The first three episodes of Andor, are, predictably enough, set up. Not into a world we already know – but into a character, we barely got to truly delve into the motivations off. Rogue One is, after all, mostly Jynn Erso’s story, featuring Cassian Andor. Andor takes us back years and tries to show us how we got there, how Cassian Andor became that man who was willing to give up everything – how the spark that lit the flame of the Rebellion came to be. And, if we’re being honest, it all really, really works.
Mostly, because of Luna, who exudes an easy kind of charm in this role. It’s both easy to see him as the self-assured Cassian of Rogue One and to process him as the kind of lost soul trying to find his own place in the world of Andor. Because Cassian Andor is, in many ways, the most human Star Wars character we’ve met so far. He isn’t exactly a hero – not by normal definitions, and yet he is inherently likable because deep down, we all understand not just how he feels, but how hard the decisions he will come to make are.
So, let us examine the setup for this story, the way that setup changes the franchise we know and love, and of course, the Empire of it all as we discuss Andor 1×01 – 1×03:
A LOST (STOLEN) BOY
The Cassian Andor we meet isn’t just a lost boy (man), he’s a stolen one. He was “saved” as a kid, and as a result of the choices made in his stead, he’s been left without his identity, his home, and his family. Yes, Maarva’s decision might have saved his life, but she didn’t really take him into account as she was making that decision. And that choice – made against his will – has shaped the Cassian Andor we meet, one who has a family, because family is something you can create, but doesn’t really have a home.
Doesn’t really have a place.
Andor is many things, but perhaps the most important one is the refugee story. And Cassian Andor’s backstory informs the man he will become, and the choices he will indeed get to make for himself. What pushes a man to sacrifice everything for a cause? Perhaps the answer is not just in the cause but in understanding loss. And maybe, for Cassian Andor, the Rebellion will, at some point, be more than the cause, and instead will be the home he never truly had.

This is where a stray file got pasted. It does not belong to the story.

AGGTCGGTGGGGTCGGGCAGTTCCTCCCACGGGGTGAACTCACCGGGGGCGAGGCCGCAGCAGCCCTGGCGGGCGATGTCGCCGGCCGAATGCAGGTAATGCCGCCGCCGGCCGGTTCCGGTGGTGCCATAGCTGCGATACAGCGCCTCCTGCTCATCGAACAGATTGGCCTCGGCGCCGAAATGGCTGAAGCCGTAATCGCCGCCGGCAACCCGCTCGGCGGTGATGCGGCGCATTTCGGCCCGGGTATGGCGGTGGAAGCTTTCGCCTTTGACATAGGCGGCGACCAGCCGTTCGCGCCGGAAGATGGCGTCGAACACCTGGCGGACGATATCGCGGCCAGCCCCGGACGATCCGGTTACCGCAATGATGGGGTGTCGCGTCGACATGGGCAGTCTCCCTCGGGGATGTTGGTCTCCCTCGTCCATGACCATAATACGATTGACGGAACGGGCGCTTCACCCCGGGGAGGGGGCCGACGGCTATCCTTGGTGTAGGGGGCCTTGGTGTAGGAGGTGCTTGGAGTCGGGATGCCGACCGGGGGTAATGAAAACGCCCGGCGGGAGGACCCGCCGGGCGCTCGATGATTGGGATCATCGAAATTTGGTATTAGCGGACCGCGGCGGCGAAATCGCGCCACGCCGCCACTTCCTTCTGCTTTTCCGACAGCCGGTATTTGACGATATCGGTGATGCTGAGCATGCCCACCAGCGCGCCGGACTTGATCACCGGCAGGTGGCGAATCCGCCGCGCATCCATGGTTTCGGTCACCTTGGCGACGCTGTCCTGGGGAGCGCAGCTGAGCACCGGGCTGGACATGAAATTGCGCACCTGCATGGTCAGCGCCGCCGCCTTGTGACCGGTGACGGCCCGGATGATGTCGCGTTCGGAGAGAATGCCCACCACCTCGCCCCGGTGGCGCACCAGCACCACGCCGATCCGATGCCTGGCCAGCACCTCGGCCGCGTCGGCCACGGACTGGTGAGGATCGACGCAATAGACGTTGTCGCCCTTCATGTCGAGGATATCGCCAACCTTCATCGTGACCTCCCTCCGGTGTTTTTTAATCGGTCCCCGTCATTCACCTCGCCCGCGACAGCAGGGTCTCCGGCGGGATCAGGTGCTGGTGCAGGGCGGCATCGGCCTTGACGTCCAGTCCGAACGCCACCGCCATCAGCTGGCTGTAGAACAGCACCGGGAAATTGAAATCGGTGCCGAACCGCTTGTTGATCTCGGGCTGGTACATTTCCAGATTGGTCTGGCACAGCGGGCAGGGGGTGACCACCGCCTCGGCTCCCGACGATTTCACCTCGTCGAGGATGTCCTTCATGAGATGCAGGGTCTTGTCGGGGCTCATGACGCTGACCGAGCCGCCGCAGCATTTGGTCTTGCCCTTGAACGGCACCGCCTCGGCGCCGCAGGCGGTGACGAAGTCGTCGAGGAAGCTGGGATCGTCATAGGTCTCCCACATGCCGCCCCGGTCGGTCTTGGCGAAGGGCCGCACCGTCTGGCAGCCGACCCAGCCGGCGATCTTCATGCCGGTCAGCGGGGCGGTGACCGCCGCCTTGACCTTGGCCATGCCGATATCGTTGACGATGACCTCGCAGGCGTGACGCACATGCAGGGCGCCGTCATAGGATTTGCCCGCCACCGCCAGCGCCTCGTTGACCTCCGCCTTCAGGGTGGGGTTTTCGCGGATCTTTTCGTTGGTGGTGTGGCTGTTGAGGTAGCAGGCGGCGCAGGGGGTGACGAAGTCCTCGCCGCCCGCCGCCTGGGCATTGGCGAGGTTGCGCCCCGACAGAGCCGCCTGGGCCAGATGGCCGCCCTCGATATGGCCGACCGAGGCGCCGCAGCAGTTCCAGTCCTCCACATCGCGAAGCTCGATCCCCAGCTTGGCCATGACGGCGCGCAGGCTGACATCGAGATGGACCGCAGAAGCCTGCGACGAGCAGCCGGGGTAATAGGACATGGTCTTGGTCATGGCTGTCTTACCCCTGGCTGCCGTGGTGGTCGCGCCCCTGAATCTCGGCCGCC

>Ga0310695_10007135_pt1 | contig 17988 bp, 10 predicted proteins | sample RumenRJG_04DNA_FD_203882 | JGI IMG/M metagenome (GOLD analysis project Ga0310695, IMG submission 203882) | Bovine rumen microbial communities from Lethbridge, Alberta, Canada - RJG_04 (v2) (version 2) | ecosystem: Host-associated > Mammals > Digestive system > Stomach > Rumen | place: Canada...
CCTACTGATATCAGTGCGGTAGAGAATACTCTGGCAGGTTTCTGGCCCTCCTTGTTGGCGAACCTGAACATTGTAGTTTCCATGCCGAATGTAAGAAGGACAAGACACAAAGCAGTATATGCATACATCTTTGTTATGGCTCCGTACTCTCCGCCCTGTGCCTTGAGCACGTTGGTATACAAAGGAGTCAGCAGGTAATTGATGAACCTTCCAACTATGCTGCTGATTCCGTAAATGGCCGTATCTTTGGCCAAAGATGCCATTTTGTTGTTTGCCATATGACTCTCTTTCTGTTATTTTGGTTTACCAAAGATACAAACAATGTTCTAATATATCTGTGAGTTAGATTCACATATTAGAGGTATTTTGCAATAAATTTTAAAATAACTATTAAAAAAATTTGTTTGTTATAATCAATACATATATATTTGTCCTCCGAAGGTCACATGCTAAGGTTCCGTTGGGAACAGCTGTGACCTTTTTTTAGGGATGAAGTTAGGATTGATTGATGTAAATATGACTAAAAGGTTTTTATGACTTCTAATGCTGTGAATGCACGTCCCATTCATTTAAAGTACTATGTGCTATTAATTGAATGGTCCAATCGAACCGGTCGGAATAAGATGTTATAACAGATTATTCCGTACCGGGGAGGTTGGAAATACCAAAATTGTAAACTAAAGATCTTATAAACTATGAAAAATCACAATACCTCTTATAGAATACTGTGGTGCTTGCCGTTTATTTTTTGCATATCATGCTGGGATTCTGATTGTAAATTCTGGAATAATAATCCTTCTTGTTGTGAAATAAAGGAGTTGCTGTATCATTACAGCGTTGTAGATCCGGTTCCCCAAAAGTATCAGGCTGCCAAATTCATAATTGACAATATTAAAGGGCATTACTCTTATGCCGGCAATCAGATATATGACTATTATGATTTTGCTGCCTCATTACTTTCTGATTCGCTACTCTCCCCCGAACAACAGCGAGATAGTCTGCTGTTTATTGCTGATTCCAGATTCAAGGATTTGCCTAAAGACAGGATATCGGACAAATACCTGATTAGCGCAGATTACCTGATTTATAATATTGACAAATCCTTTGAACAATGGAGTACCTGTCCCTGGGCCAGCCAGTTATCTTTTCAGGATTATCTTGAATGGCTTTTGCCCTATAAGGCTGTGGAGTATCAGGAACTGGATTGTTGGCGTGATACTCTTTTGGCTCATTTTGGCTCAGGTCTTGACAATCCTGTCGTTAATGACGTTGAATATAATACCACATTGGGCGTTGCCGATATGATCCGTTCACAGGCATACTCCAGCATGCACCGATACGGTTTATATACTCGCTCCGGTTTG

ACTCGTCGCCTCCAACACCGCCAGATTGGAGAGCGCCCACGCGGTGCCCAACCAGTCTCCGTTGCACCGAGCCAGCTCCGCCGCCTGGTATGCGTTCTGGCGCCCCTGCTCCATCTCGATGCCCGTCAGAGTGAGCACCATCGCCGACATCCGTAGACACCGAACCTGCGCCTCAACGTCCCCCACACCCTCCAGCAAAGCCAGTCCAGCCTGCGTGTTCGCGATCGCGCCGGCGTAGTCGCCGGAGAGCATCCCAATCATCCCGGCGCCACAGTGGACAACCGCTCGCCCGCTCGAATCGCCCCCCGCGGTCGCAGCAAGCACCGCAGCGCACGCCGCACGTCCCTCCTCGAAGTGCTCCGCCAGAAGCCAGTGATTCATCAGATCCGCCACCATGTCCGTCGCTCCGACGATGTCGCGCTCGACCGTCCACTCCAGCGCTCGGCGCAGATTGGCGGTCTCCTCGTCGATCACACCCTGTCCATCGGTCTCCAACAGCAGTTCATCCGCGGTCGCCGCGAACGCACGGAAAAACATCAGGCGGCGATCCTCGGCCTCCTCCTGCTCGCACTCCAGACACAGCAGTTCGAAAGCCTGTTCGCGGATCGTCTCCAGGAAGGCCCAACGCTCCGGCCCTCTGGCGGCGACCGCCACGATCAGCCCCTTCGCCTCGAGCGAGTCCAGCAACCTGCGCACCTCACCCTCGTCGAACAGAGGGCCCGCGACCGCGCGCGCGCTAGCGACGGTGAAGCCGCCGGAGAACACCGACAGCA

What would you give up for your family? For your home? And to make sure no one else has to lose that, the way you did? The answer might just be everything.
THE GREY AREAS
Andor deals in the grey areas in a way Star Wars has struggled a bit with in live-action. Sure, The Mandalorian presumably also traverses the same spaces, but since we first met Mando all he’s done is basically be an adorable dad, so it’s hard to argue he’s anywhere near the level of Cassian I’ll just causally murder these two Empire guards Andor. Not that we’re exactly weeping for the Empire.
That’s exactly the point, though. So far we’ve been treated to a dichotomy of good vs bad, Jedi vs Sith, and that has worked well for Star Wars so far, but in real life, things are hardly ever that clear cut. People are shades of grey, and situations often are, too. Cassian Andor exists in those shades of grey, because he is painted as a hero, yes, and he is indeed fighting for the right side, but he’s not doing so completely selflessly, at least not at first, and he also is willing to go as far as he needs to go to get the job done.
Does that make him a villain? No. Is he as clear-cut a hero as Luke Skywalker? Of course not. But he is more relatable than any Jedi will ever be, not just because of his backstory, but because we can never aspire to the levels of goodness and emotional detachment the Jedi wanted. In fact, not even the Jedi could, that was part of the problem. But we can aspire to be better than we were the day before, and to fight for good things, to fight for others. Just like Cassian Andor.
THE CASUAL CRUELTY OF THE EMPIRE
Just as we’ve seen the Rebellion as more or less an idealized good thing, we’ve seen the Empire as cartoonishly bad, which is an oversimplification. This doesn’t mean they’re good, it just means that even within the evil, there are differences. There are the true fanatics, and there are the people who understand that what they’re doing is wrong and just …do not care enough to do anything about it, because the status quo favors them.
Layers of good, layers of evil. For the Empire to survive as long as it did, it had to be filled with many kinds of people, and not all of them can be Sith. In many ways, the term “space nazis” has always felt fitting, not even because of the Sith in front of the Empire, but because of the organization behind it – one with the same problems as any other organization, including bureaucracy, indolence and the other side of the coin, fanaticism.
Fun to see? No. But interesting, yes. Star Wars has already given us many big stories, with varying results. What we’ve rarely seen is the stories of what happened in between, how things were built, how they broke down, and how they rebuilt. Now we get to experience that, on both sides. For Star Wars, that’s kind of groundbreaking.
Agree? Disagree? What did you think of the first three episodes of Andor? Share with us in the comments below!
The first three episodes of Andor are available to stream now on Disney+. New episodes will be available on Wednesdays starting next week.